Wednesday, August 12, 2015

Marilyn Megenity of the Mercury Cafe


Sonny is spending all his free time tweaking the pages and making it look fab. I'm impressed with his progress.
Do yourself a favor and preorder the book and get extra goodies in the mail. Last day for me to send out the freebies in THURSDAY before I head off to Egypt. All orders will be promptly sent when I return in October for the book release. You can do this by visiting: 

The book release date has been set.
Date: Saturday, October 10 2015
Location: Mutiny Information Cafe 2 South Broadway Denver, CO 80209
Time: 6 pm
Special musical guests TBA

excerpt of Marilyn's interview. 

Marilyn Megenity

For Marilyn Megenity, the proprietor of the Mercury Cafe, cultivating Denver’s hub for live underground music in the early 1980s was an uphill struggle. She battled landlords and walked a fine line with city regulators to create a space for an organic restaurant as well as local and touring bands to play original music. As a lover of music with a reputation for taking care of bands, her honest and grassroots approach has been the foundation of her success. Although her venue underwent a couple of incarnations until 1990, she finally secured a permanent location that remains in operation today.  

Marilyn circumvented city regulations and accommodated audiences of all ages under the guise that first and foremost the venue was a restaurant. Additionally, she hosted matinee shows, including Black Flag and Dead Kennedys, to make sure budding hardcore youth were able to see their favorite bands.

Since Wax Trax existed around the corner from the original Mercury on Pearl Street, the two entities formed an alliance and consolidated punk rock in Denver’s Capitol Hill neighborhood. From 1979-84, monthly calendar dates of the club were jammed packed with events, live and otherwise, to suit those who broke from the mundane nightlife Denver had to offer. Certainly on any given night of the week, patrons were going to experience invigorating and cutting edge culture.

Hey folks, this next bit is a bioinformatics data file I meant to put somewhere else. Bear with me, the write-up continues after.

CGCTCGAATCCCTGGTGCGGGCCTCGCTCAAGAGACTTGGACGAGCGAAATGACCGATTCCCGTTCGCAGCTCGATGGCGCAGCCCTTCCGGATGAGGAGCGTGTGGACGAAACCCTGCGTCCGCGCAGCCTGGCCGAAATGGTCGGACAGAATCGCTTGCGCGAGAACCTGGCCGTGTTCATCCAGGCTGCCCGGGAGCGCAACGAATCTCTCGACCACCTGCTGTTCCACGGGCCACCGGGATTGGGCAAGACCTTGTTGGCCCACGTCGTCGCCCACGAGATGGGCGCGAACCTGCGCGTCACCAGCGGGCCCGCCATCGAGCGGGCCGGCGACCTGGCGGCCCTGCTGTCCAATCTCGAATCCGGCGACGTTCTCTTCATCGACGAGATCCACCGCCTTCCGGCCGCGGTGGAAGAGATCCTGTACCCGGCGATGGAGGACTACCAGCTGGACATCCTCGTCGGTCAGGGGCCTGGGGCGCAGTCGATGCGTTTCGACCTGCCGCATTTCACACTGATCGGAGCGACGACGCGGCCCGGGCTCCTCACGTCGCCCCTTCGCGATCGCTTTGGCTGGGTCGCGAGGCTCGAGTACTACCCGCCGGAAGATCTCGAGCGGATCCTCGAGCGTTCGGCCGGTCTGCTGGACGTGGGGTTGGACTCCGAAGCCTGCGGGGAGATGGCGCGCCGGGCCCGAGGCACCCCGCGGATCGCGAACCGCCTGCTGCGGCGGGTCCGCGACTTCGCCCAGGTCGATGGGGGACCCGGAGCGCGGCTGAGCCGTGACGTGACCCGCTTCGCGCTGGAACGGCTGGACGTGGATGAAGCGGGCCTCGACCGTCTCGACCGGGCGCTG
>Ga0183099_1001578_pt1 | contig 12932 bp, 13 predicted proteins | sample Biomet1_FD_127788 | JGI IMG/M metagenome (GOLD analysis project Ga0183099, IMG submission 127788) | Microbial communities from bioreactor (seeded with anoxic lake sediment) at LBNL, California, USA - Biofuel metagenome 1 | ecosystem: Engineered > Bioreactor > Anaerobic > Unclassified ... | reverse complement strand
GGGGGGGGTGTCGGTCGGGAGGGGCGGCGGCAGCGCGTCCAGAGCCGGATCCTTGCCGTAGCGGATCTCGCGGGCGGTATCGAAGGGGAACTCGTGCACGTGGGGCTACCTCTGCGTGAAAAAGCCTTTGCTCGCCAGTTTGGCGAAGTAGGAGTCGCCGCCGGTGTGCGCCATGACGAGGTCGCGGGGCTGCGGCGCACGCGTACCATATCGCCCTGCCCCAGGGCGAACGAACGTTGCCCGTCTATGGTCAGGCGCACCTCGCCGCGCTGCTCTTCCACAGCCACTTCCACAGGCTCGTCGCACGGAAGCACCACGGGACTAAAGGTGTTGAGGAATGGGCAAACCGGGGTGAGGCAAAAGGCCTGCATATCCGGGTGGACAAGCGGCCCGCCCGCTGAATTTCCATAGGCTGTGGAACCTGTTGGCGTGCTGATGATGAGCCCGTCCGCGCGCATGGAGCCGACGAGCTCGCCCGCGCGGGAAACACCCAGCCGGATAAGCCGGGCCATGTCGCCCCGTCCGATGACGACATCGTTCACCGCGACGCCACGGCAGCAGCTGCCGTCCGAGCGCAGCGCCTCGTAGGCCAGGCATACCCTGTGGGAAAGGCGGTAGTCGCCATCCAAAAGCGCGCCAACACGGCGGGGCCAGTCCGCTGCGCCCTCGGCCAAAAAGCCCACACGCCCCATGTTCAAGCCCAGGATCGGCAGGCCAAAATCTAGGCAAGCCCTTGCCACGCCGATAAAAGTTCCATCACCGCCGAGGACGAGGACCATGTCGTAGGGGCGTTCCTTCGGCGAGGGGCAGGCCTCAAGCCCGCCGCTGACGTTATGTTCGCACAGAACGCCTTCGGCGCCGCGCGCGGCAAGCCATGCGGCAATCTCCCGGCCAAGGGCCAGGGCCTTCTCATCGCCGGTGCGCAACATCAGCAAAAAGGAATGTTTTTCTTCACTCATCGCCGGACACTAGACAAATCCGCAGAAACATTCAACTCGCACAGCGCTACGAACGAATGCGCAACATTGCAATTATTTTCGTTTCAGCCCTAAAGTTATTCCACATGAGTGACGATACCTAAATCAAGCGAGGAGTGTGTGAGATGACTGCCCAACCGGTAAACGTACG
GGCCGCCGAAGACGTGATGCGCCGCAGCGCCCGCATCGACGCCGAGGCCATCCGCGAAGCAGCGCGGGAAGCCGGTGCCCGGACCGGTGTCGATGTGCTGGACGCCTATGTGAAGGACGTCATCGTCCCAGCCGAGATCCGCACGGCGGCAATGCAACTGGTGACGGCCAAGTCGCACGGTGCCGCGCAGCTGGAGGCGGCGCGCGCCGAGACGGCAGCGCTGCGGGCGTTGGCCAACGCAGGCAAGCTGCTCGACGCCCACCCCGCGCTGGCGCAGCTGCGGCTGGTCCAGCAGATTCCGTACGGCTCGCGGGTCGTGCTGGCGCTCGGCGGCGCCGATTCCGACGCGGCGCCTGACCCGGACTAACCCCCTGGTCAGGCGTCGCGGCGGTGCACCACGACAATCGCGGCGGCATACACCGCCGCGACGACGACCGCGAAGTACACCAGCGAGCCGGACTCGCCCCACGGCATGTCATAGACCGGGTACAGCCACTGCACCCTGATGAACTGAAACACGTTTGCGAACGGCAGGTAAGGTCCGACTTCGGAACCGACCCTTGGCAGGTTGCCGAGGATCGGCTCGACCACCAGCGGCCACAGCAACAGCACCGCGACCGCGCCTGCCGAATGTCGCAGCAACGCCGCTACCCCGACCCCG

At her new location, she continued with the same ethos: serving local organic fare and providing live music of all genres. I formed a working relationship with Marilyn when I booked touring and local bands at her club from 1990-92. She not only provided a space, PA, doorman, but also counseled me on how to be a fair and honest promoter, for which I will always be thankful.

Forty years later, she is still running her operation on her own terms, and she offers no signs of slowing down.

How did you create a space that would both be a restaurant and a venue for live music?

Landlords kicked me out of Denver a lot. The first time we were at the space on 1308 Pearl. I had hilarious gangster landlords and just before they kicked me out I had been booking local bands, this was 1979. One of doorman suggested doing national acts. Shortly after that, the landlord kicked me out. (Laughter).

What sort of gangsters? Mafioso in pin stripe suits? But more importantly, why did they kick you out? 

The landlords were dealing drugs and making shady business deals. They kept raising the rent on me every week. One time I asked them if they wouldn’t, so I could fix a leak in the roof. The leak was near the electrical equipment, so they kicked me out.

The building sold, and there was a new landlord, so I moved back in 1981. Wax Trax was across the street by then. I knew I wanted to book touring bands, so I put that out there. There were a bunch of local new wave bands I started booking. Barry Fey was really the only other promoter in town at the time for rock and roll, and he wasn't hip to punk. A lot of bands started calling me themselves. If I didn't know who they were, I would call Wax Trax and say, "Hey, do you think I should book this band?" and they'd say, "Yeah, book them!" The bands would sometimes do an in-store thing at the record shop. That’s how we got started.

To see more order the darn book!

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